Carcosa Bitch!

OK enough pretentious rambling!  Onto organized and ranked pretention!  Just a reminder that this list is limited to only those albums that I spent a significant amount of time with this year.  So maybe that Sun Kil Moon album is really as good as the critics are saying5, but I wouldn’t know because I checked out after the first two songs and never returned to it.

10. Warpaint – Warpaint: Did you guys see that Sleater Kinney got back together and are putting out a new album. I liked them a little less then most indie hipsters. The main reason I could never really fully get into them is because man did they love that lo-fi sound.  Like a good producer, someone to play bass full time, and some guitar overdubs would have done wonders for them.  Anyways, Warpaint does all that and I’m fully into them.6

9. Sylvan Esso – Sylvan Esso: I have finally given up my quest to understand electronic music. I mean the beats are fine and catchy, but I just do not connect on any emotional level.  I just hear party music.  Anyways, this is as close as I will get to liking EDM I think.  Even though it’s not really EDM.  So whatever, it’s a great headphone album.  Amelia Meath’s voice carry this duo in the same way that Tracy Thorn’s voice carried Everything but the Girl’s foray into electronic music.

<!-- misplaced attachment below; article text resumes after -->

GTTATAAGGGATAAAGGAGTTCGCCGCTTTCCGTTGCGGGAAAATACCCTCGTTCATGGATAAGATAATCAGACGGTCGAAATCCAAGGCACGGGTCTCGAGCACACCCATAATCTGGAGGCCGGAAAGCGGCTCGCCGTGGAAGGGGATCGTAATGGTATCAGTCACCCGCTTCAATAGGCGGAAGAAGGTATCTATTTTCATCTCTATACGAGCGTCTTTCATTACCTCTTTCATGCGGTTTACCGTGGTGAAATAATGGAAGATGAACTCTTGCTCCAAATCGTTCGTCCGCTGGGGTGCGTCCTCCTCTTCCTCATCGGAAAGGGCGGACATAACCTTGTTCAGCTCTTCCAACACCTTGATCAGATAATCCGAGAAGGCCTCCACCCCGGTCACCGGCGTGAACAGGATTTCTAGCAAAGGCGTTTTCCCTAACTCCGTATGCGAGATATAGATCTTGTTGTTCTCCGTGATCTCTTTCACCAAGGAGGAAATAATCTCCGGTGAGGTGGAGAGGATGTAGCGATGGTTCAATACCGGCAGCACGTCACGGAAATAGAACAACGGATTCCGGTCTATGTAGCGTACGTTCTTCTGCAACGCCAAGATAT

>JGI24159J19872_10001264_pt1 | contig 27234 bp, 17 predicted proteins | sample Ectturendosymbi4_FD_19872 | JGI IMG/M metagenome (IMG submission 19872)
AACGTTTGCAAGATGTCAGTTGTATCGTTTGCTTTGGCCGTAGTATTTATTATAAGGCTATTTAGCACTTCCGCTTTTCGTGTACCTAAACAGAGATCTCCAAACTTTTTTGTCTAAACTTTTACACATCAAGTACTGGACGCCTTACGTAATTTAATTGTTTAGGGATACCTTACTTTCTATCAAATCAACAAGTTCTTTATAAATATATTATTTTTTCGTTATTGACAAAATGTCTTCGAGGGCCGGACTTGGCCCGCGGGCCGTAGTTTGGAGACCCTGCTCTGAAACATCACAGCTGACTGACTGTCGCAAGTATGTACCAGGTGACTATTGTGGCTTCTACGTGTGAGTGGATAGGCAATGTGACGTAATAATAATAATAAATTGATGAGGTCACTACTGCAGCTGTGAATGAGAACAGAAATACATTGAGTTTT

8. The War on Drugs – Lost in the Dream: Fun fact: in my 38+ years of being alive, I have somehow managed to never smoke pot. It’s not that I have any kind of moral aversion to it and I completely support the concept of chemically altering our state of mind to allow us to experience things we wouldn’t otherwise. No, rather, it’s just at some point in my mid twenties I realized that I hadn’t tried it yet, and it felt like my last bastion of innocence, so I’ve refrained since.  Why do I tell you this?  Because I imagine that this might be the reason that this album is not higher on my list like it seems to be on everyone else’s list.  It’s the best stoner rock that I’ve heard since…well since ever.  If you like Pink Floyd you will really like this album.  If you like the Psychedelic Furs you will really like this album.  And if you liked the movie Half Baked I think you might really like this album.